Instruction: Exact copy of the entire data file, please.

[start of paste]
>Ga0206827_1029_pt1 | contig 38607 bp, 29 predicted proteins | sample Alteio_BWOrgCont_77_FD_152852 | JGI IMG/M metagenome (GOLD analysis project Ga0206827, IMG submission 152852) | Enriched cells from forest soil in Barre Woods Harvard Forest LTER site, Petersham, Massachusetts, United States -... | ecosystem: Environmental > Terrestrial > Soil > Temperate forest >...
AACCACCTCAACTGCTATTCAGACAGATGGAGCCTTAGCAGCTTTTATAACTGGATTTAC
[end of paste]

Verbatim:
>Ga0206827_1029_pt1 | contig 38607 bp, 29 predicted proteins | sample Alteio_BWOrgCont_77_FD_152852 | JGI IMG/M metagenome (GOLD analysis project Ga0206827, IMG submission 152852) | Enriched cells from forest soil in Barre Woods Harvard Forest LTER site, Petersham, Massachusetts, United States -... | ecosystem: Environmental > Terrestrial > Soil > Temperate forest >...
AACCACCTCAACTGCTATTCAGACAGATGGAGCCTTAGCAGCTTTTATAACTGGATTTAC